Massachusetts DPU adopts model net metering and interconnection tariffs
MASSACHUSETTS – On August 20, the Massachusetts Department of Public Utilities adopted the slightly modified model net metering tariff and model interconnection tariff. The model tariffs provide clarity, guidance and uniformity to utilities, their customers, renewable energy developers, and other stakeholders regarding the process for receiving net metering services. The DPU reviewed the tariffs to…
MASSACHUSETTS – On August 20, the Massachusetts Department of Public Utilities adopted the slightly modified model net metering tariff and model interconnection tariff. The model tariffs provide clarity, guidance and uniformity to utilities, their customers, renewable energy developers, and other stakeholders regarding the process for receiving net metering services. The DPU reviewed the tariffs to determine that they are consistent with applicable law, DPU precedent, and the public interest.
There were a few departures from the tariffs proposed by the utilities that were altered in this model tariff:
1. In the net metering tariffs proposed by the utilities, host customers (those hosting a neighborhood net metering facility), rather than the utility, were responsible for allocating net metering credits. In opposing an allocation requirement, the utilities stated that it would be administratively burdensome and costly. The DPU alternately determined that the Green Communities Act requires utilities to allocate net metering credits to eligible customers, as designated by a host customer. The DPU also determined that the only exception to allocation is for class III net metering facilities, in which case the utility may choose to purchase the net metering credits rather than allocating them.
The adopted model net metering tariff contains no restrictions on the number of allocations of net metering credits a host customer may designate. The model net metering tariff also contains no mechanism by which utilities may recover costs associated with the allocation of net metering credits. The DPU did however, ask the utilities to track incremental costs associated with credit allocation and report back in one year to determine if a cost recovery plan should be implemented.
2. In considering how to measure total generation, stakeholders discussed the advantages and disadvantages of metering or estimating generation, reporting requirements, costs associated with reading and installing generation meters and who should bear them, and the impact of decoupling. Ultimately, there was consensus among a broadly represented group of stakeholders that class II and III net metering facilities should install revenue-grade meters at the host customer’s expense. In addition, there was consensus that inverter data should be used to derive the revenues displaced by class I net metering facilities and, if such information was not available, that the generation should be estimated using the best available data.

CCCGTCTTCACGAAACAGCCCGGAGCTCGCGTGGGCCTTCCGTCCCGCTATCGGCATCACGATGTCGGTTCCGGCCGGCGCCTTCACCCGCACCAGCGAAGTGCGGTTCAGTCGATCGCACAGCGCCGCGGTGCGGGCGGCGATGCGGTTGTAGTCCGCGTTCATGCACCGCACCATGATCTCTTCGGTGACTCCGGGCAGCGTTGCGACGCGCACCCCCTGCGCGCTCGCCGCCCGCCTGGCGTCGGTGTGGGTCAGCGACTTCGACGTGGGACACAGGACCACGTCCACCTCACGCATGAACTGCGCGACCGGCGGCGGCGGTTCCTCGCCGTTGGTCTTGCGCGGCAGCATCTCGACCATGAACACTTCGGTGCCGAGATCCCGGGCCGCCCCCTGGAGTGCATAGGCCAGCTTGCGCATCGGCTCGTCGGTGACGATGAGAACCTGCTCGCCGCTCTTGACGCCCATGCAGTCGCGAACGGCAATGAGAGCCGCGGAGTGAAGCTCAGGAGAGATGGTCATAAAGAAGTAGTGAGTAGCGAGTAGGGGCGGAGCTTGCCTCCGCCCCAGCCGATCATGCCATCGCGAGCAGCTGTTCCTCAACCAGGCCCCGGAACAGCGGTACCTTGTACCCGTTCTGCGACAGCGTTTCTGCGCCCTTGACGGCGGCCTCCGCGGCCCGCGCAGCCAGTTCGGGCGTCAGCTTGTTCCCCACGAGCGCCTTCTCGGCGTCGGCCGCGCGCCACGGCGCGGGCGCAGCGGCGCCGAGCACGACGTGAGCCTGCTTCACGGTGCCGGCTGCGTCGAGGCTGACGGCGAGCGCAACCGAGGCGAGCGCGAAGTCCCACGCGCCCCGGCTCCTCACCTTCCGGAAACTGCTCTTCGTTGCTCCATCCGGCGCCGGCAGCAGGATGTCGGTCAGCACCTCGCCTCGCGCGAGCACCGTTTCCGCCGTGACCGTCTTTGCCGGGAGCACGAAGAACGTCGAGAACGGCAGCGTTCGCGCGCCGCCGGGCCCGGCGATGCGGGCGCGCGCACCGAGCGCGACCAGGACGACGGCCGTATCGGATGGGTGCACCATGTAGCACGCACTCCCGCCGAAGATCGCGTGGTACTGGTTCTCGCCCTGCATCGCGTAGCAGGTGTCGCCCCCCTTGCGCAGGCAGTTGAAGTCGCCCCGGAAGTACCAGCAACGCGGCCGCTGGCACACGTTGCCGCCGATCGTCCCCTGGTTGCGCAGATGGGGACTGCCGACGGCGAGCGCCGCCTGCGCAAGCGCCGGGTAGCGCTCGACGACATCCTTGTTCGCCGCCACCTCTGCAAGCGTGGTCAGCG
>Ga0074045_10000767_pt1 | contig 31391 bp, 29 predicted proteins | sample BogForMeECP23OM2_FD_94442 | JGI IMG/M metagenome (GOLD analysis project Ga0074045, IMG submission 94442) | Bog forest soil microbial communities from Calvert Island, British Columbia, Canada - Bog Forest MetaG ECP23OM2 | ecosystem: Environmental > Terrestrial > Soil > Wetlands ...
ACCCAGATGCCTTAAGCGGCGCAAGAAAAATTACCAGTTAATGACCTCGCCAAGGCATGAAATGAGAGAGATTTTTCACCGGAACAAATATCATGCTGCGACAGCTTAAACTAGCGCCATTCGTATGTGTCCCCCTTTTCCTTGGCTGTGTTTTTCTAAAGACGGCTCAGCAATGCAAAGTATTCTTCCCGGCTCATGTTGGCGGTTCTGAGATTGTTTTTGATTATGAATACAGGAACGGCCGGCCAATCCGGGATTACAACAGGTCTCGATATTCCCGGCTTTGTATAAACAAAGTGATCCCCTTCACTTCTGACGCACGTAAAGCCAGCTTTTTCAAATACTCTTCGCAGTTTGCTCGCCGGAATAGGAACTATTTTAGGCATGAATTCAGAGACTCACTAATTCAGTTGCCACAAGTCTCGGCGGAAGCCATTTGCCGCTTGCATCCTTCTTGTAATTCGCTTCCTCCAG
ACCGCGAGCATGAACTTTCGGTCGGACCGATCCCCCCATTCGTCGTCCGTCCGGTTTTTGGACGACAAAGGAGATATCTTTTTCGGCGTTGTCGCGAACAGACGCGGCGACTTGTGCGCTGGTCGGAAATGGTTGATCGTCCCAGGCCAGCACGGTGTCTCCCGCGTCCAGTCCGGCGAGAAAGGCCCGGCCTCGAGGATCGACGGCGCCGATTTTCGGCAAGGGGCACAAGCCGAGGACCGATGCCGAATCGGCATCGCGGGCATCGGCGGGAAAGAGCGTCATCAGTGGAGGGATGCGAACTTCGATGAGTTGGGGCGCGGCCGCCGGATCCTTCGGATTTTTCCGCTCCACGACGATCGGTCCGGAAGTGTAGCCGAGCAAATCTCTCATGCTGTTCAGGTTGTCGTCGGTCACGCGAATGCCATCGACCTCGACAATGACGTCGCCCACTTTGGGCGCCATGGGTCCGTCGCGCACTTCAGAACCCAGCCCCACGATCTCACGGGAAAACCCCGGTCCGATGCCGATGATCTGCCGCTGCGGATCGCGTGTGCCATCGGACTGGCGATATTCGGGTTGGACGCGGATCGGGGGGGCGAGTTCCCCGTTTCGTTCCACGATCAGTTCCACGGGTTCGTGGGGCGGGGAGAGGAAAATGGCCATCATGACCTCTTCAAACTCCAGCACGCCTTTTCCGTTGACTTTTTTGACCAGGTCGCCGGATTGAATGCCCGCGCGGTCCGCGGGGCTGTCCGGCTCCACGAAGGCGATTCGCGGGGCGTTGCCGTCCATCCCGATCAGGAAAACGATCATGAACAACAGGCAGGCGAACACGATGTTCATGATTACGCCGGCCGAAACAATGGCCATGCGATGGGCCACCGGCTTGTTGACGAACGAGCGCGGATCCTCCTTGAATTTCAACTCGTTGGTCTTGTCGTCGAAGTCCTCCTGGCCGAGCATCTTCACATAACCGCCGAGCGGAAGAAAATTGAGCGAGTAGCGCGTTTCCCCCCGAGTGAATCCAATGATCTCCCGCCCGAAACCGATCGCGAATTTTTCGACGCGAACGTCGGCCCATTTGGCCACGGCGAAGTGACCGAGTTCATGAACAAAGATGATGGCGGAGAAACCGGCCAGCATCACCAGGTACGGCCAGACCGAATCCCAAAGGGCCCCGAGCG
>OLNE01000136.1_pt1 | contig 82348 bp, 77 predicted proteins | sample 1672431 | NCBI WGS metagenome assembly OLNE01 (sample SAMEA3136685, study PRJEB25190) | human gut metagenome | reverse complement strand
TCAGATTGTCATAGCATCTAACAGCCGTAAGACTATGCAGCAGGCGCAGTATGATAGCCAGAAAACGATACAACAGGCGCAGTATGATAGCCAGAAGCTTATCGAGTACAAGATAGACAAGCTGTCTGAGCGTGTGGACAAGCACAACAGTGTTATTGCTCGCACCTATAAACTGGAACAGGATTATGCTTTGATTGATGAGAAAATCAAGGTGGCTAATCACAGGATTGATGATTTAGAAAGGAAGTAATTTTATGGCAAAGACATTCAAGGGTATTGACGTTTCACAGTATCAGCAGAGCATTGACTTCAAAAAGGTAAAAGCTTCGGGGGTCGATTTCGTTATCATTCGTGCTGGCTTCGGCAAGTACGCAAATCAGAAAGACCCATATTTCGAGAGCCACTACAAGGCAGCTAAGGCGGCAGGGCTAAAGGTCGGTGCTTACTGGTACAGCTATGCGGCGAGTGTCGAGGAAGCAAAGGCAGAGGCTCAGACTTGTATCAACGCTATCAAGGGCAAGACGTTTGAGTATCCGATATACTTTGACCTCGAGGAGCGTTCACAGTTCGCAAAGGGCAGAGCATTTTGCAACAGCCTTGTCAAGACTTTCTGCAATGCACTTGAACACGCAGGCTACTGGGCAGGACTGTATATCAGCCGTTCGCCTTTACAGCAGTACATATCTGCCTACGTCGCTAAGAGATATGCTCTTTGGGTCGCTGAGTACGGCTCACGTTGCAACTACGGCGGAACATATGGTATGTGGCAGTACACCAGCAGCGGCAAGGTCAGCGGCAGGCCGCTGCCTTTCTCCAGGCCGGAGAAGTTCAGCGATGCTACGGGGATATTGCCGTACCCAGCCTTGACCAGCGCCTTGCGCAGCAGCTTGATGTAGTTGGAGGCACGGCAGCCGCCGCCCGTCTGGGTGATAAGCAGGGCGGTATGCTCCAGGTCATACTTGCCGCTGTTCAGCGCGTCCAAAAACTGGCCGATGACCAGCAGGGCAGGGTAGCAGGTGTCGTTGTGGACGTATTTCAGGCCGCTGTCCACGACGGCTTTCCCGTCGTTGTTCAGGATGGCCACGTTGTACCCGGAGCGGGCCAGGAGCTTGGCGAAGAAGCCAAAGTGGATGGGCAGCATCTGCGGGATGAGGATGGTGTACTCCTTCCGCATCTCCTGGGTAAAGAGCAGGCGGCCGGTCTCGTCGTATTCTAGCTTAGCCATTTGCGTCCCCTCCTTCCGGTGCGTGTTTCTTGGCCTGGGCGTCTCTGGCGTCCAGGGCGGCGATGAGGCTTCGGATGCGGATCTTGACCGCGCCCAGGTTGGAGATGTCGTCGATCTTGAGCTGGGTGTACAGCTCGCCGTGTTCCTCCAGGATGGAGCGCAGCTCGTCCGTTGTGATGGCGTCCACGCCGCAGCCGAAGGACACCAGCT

3. In addition to distribution revenue lost as a result of net metering, the Green Communities Act allows utilities to recover the net metering excess generation credits they are required to purchase. To calculate and recover these costs, the utilities proposed in their model net metering tariff a formula entitled the Net Metering Recovery Surcharge (NMRS). The NMRS as proposed by the utilities was based on a prospective approach, relying upon forecasts for the upcoming year of the net metering credits to be paid and the non-reconciling distribution portion of revenue to be displaced by net metering facilities. The adopted model net metering tariff includes a NMRS that is alternatively retrospective in nature. This approach was found to be consistent with other annual reconciliations and will better allow for the use of actual data. In addition, the adopted NMRS requires the reconciliation of both the reconciling and non-reconciling components of net metering credits. This should allow for greater transparency of the costs associated with net metering because they will all be included in the annual NMRS reconciliation rather than being split between the NMRS and the utility’s other annual reconciliation of costs.
4. The utilities proposed a model net metering tariff requiring all Class II and Class III Net-Metering Facilities to participate in the REC market in order to provide resources for utilities to meet existing and future Renewable Portfolio Standard (RPS) requirements. The adopted model net metering tariff does not, however, require host customers to participate in the REC market and does not otherwise restrict their disposal of RECs or other renewable or environmental attributes associated with the generation of their net metering facilities.
In addition to the net metering modification, the model interconnection tariff was also updated. Definitions and Schedule Z were added, the metering requirements revised, and certain citations relating to insurance were updated. The most notable modification is that the model interconnection tariff now contains Schedule Z, a questionnaire for the customer-generator that provides utilities with further information for the interconnection process. Schedule Z provides a mechanism by which neighborhood net metering arrangements can notify the utility of the participating customers, the percentage of credits to be applied to each account and how they should be applied.
For more information please refer to docket 08-75 on the DPU website.